He alone elevates Flight just to the level that it's worth seeing; if only it had been able to match his lofty altitude.

Viewed Nov. 23, 2012 -- Laemmle NoHo 7


Friday, November 16, 2012

"Silver Linings Playbook"

 4.5 / 5 

Here we are, trapped in our own little dramas, the lives that happen in our heads, casting the people around us into particular roles: The husband is loving, the wife faithful, the parents dutiful, the girl down the street a bit of a tramp.

They must not break character.  The lives we've crafted depend on it.  So, have some pity for Pat Solitano: The curtain came up one afternoon and the actors weren't quite in their proper places, and for the last eight months he's been in a psychiatric hospital, reeling from the shock.

The way Bradley Cooper plays him in Silver Linings Playbook, Pat's a fundamentally good guy who got sucker-punched by the surprise.  It could happen to any of us, and one of the many beautiful aspects of this astonishingly good, low-key film from director David O. Russell is the way it hints at the idea that, actually, it does -- Pat just happened to let his surprise get the best of him.

Now, he's been collected by his equally astonished mother (Jacki Weaver) and deposited back in his childhood home.  His father, Pat Sr. (Robert de Niro) is completely unaware of just how close to the tree this apple fell, and they all desperately want Pat to get better.

The girl who has been branded a tramp is Tiffany, played with tremulous confidence by Jennifer Lawrence as a young woman with her own convoluted, heartbreaking story.

This is where Silver Linings Playbook could have gotten it all wrong, turned into a cringe-worthy story about two "crazy" people who fall in love.  That's not at all what happens in the script Russell wrote from a novel by Matthew Quick.

In the movie, Pat knows he suffers from bipolar depression and really wants to understand how to deal with it.  Tiffany is coping with monumental, soul-smothering grief.  They fall into each other's lives naturally and hesitantly, and the movie isn't afraid to let us see just how broken these people are -- and then, smartly, to shed not a little bit of doubt on the wholeness of everyone else.  Pat's brother and best friend are hardly living emotionally healthy lives; his father has settled into unemployment with so much reckless abandon that even Pat worries about him.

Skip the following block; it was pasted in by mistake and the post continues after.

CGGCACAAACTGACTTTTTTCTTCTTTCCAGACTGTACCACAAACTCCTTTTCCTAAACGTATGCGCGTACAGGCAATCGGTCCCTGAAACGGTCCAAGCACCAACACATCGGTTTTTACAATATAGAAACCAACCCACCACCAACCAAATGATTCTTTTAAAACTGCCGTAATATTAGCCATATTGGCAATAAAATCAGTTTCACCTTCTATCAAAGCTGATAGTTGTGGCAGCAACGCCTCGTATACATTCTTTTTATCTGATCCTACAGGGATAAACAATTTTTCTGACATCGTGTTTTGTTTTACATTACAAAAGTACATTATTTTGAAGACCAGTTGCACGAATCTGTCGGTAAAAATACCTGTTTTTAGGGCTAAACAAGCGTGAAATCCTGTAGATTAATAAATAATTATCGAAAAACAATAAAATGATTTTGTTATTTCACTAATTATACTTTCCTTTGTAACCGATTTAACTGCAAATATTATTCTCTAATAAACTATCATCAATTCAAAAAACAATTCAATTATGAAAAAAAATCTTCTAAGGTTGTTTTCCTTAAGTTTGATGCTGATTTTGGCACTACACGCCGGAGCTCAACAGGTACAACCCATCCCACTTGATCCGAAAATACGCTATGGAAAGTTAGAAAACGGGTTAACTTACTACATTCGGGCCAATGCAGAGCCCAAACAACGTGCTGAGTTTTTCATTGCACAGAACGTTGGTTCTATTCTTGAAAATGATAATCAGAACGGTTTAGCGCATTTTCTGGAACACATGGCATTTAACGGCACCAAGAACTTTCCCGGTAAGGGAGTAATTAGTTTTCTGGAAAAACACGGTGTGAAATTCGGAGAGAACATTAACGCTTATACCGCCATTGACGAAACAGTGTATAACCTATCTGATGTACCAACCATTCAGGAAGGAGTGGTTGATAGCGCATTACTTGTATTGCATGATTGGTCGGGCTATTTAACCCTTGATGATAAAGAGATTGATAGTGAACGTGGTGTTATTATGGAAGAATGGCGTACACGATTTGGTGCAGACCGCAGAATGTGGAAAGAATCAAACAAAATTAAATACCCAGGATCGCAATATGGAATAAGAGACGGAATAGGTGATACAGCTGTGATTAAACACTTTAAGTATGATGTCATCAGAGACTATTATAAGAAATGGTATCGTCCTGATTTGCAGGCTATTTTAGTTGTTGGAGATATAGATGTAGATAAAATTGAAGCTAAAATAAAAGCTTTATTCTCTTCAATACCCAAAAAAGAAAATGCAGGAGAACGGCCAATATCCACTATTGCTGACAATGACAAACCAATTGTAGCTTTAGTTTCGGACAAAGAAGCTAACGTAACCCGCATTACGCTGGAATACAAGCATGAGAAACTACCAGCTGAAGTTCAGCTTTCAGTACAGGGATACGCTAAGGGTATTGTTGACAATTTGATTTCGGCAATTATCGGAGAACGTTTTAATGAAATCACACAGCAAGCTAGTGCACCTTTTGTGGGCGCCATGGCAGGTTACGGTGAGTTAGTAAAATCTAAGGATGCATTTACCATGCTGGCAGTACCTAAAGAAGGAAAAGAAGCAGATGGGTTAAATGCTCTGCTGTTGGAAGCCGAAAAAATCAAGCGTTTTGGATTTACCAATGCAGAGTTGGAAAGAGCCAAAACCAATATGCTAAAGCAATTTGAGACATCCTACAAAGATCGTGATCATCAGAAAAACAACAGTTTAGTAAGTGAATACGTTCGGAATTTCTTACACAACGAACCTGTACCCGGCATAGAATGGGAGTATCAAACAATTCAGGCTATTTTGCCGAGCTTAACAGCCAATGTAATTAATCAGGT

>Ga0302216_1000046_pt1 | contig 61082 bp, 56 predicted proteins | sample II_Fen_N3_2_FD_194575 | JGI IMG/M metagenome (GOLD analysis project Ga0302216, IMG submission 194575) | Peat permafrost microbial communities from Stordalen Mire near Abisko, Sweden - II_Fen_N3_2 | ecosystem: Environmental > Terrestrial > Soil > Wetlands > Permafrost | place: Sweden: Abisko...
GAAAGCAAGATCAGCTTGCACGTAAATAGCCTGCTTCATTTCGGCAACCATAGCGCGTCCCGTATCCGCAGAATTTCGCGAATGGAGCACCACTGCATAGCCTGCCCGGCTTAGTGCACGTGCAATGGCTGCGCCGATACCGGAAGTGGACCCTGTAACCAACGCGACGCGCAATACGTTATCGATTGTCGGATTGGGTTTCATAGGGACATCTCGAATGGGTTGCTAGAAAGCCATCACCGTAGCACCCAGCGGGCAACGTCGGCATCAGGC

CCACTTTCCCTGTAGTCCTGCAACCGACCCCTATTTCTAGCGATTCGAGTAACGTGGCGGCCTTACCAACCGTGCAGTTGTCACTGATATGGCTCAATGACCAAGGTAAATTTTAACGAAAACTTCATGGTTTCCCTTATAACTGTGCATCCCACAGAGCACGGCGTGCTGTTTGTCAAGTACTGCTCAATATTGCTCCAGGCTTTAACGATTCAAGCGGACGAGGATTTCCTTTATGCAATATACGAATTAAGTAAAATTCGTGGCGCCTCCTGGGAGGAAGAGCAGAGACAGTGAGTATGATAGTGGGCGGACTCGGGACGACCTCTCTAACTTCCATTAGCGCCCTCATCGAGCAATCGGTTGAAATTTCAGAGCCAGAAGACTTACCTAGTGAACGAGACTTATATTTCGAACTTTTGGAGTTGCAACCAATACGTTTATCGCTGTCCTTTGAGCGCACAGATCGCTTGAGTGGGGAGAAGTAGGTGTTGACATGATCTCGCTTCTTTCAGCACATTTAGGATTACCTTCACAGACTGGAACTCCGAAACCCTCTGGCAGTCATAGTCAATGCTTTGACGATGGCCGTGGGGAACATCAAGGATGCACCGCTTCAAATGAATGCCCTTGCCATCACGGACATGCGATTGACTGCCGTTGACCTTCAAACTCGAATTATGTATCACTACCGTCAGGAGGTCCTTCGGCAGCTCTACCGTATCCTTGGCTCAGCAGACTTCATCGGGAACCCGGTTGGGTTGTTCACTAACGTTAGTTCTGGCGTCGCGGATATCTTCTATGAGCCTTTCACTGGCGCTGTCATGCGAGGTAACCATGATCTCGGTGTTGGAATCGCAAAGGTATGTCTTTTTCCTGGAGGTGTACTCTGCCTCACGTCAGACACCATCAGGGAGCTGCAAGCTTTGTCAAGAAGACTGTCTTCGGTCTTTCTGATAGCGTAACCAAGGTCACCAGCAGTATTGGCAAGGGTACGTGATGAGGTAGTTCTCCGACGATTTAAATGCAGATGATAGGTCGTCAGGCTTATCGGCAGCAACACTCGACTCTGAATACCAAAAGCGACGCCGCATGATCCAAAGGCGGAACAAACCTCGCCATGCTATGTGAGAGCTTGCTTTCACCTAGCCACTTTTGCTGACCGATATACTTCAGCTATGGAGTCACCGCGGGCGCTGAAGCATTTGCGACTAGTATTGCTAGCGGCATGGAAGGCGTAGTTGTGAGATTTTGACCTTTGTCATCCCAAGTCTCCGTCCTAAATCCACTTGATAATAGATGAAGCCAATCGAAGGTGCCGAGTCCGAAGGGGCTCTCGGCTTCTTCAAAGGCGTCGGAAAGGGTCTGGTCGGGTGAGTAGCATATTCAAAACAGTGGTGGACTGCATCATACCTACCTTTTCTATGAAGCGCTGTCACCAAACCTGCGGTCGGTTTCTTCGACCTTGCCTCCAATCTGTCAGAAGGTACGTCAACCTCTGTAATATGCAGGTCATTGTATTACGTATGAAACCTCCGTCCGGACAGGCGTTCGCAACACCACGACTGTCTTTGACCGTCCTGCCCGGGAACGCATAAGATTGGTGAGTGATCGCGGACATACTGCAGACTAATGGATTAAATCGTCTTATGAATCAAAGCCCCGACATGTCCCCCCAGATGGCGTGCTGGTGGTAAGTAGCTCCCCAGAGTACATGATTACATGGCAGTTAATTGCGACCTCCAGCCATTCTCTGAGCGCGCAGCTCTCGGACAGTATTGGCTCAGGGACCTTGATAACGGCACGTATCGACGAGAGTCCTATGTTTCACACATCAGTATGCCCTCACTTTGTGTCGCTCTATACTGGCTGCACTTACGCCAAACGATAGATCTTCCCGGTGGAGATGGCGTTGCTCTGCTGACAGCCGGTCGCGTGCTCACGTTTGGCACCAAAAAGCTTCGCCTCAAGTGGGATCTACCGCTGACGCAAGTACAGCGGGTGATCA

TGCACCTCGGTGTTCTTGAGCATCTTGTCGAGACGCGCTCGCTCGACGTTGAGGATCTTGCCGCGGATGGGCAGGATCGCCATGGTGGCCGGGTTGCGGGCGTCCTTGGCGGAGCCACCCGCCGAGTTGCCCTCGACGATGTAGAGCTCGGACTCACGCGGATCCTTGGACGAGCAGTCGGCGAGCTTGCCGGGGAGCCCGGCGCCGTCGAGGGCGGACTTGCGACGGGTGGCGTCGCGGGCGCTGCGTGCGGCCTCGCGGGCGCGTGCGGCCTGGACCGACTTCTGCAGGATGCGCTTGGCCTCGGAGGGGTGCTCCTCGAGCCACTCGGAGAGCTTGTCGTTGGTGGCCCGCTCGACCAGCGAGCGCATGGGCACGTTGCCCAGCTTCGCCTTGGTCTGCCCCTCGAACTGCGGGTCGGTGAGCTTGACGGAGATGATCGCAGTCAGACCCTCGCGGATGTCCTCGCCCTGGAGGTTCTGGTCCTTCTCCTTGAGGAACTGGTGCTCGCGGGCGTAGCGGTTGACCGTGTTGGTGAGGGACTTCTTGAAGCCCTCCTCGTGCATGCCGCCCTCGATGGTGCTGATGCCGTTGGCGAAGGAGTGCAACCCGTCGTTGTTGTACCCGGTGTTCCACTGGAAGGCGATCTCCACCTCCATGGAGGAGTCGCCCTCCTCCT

No one is exactly well and happy, they're just figuring out the best way through -- only Pat maintains a deluded optimism that comes partly from genuinely comprehending how catastrophically awful his life became.  He wants to fix himself.  It leads to a stunning scene in front of a movie theater that does something truly rare in a movie: It gives us an honest moment in which two people, before our eyes, fall in love.

There's a glowing warmth to Silver Linings Playbook and the odd, loopy course it charts for its characters.  It begins in a psychiatric hospital, ends at a dance concert, and along the way it stays true to its honest core.  Huge credit goes to the actors, especially the three leads: Bradley Cooper, who finds an emotional center to Pat that makes him feel real and vital; Jennifer Lawrence, who never once delves into pathos yet conveys anguish and pain; and Robert de Niro, who for the first time in what seems like decades delivers a performance that is warm, magnanimous and winning without caricature.